Q: what’s worse than being rescued than the IMF? A: China refusing to rescue you

Poor old Europe: it just goes from bad to worse. Already sore from being brutally sidelined during the Copenhagen summit last year, it now faces this addition of insult to injury:

Greece is wooing China to buy up to €25bn of government bonds, a move that underlines Beijing’s increasing financial power, as Athens struggles to fund soaring public debt. Goldman Sachs, the US investment bank, had been promoting a Greek bond sale to Beijing and the State Administration of Foreign Exchange (Safe), which manages China’s $2,400bn foreign exchange reserves, said people familiar with the issue.

That’s what the FT reported yesterday, and the news immediately set pulses racing in Brussels and Frankfurt.  As Unicredit’s chief economist put it to the FT a day later,

For the eurozone, “a member country implicitly rescued by China would be an even worse signal than an IMF programme”.

But even worse, China then signalled they probably didn’t want Greece’s ropey debt anyway. Yu Yongding – who’s not only a senior member of the Chinese Academy of Social Sciences but was also a member of the Canadian-run L20 project back in the day (and hence a sort of Chinese government-licensed public intellectual on global affairs) – commented yesterday that,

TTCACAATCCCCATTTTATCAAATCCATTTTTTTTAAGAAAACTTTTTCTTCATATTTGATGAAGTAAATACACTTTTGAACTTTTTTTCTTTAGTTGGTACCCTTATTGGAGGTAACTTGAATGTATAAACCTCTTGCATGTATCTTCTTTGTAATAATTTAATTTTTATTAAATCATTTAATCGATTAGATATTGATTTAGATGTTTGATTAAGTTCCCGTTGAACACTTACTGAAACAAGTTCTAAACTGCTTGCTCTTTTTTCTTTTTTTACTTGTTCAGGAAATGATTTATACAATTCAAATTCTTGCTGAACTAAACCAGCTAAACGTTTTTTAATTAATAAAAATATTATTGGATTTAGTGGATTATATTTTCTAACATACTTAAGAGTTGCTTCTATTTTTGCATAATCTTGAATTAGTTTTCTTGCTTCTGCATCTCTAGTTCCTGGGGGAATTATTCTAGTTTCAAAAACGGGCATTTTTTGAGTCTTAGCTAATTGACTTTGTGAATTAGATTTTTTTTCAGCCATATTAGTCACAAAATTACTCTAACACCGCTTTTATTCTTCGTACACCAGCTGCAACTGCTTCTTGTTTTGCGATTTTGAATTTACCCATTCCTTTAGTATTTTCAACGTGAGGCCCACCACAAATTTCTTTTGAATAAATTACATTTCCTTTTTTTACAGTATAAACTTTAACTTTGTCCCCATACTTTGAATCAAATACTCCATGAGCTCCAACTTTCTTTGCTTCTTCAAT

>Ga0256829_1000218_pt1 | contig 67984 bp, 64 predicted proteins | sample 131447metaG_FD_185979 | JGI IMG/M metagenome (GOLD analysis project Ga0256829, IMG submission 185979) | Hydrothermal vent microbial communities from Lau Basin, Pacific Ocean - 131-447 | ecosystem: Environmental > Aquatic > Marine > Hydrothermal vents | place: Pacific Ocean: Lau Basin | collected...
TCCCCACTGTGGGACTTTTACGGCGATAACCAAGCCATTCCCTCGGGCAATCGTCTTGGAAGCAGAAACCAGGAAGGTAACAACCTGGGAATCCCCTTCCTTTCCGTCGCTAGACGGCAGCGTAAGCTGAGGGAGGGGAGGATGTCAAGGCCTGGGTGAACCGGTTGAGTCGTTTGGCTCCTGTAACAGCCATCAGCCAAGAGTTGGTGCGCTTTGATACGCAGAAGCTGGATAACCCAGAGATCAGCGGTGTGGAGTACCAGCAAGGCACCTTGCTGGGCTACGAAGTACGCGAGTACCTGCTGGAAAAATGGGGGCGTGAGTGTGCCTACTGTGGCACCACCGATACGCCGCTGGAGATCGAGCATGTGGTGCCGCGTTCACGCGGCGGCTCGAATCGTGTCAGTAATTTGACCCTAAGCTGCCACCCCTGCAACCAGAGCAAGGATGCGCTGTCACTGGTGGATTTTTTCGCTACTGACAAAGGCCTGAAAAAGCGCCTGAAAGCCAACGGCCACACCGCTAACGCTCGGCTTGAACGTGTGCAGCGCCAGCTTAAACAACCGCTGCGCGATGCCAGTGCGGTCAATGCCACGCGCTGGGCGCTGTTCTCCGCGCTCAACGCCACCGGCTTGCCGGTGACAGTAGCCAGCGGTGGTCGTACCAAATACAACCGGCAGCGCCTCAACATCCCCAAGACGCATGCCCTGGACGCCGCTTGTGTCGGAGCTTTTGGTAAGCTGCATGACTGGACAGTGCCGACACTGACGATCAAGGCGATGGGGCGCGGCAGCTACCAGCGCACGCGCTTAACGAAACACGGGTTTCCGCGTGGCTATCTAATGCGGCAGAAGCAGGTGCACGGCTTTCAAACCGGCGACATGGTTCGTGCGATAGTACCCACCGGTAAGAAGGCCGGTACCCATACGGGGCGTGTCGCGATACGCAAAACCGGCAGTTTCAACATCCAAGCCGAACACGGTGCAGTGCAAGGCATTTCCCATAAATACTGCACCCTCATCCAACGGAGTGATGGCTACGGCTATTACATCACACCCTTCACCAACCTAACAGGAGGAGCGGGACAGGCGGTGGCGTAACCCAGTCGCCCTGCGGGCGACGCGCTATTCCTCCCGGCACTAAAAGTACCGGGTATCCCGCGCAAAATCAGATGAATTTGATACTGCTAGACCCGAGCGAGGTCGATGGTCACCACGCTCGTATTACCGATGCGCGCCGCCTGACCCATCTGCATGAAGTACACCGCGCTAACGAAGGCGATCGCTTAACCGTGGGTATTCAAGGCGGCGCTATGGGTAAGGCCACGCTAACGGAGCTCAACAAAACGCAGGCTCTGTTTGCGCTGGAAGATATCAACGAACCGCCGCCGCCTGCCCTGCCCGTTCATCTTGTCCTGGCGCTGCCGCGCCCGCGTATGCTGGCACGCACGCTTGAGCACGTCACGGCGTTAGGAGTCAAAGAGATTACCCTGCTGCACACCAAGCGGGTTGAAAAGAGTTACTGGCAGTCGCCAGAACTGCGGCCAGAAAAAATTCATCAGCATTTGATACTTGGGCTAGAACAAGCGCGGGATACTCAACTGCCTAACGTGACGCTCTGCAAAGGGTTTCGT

It is unreasonable for an economist to support a diversification away from an unsafe asset class to a much more unsafe asset class. Let European governments and the European Central Bank rescue Greece.

Cue predictable carnage as the markets digested this news: stocks immediately fell 4%, according to the WSJ, and bond investors demanded a record spread of 3.70% between Greek 10 year bonds and the benchmark 10 year German bonds. But the events of the past couple of days are also an interesting little microcosm of larger issues, some of which are these. Continue reading

The next reserve currency

Last week’s G8 saw more rumblings of dissatisfaction from China about the US dollar’s continuing role as the world’s reserve currency: State Councillor Dai Bingguo said in a statement to the G8+5 that,

We should have a better system for reserve currency issuance and regulation, so that we can maintain relative stability of major reserve currencies’ exchange rates and promote a diversified and rational international reserve currency system.

This is the latest in a series of such statements from China, building on Wen Jiabao saying he was “worried” about China’s stash of US T-bills in March, central bank governor Zhou Xiaochuan‘s essay on reform of the international monetary system a couple of weeks later, and then China’s $120bn contribution to an Asian emergency currency pool in May – potentially an important step towards an “Asian IMF”.

So if / when the dollar does lose its perch as the world’s reserve currency – something that isn’t likely to happen in the short term, admittedly – then what are the candidates to replace it? Continue reading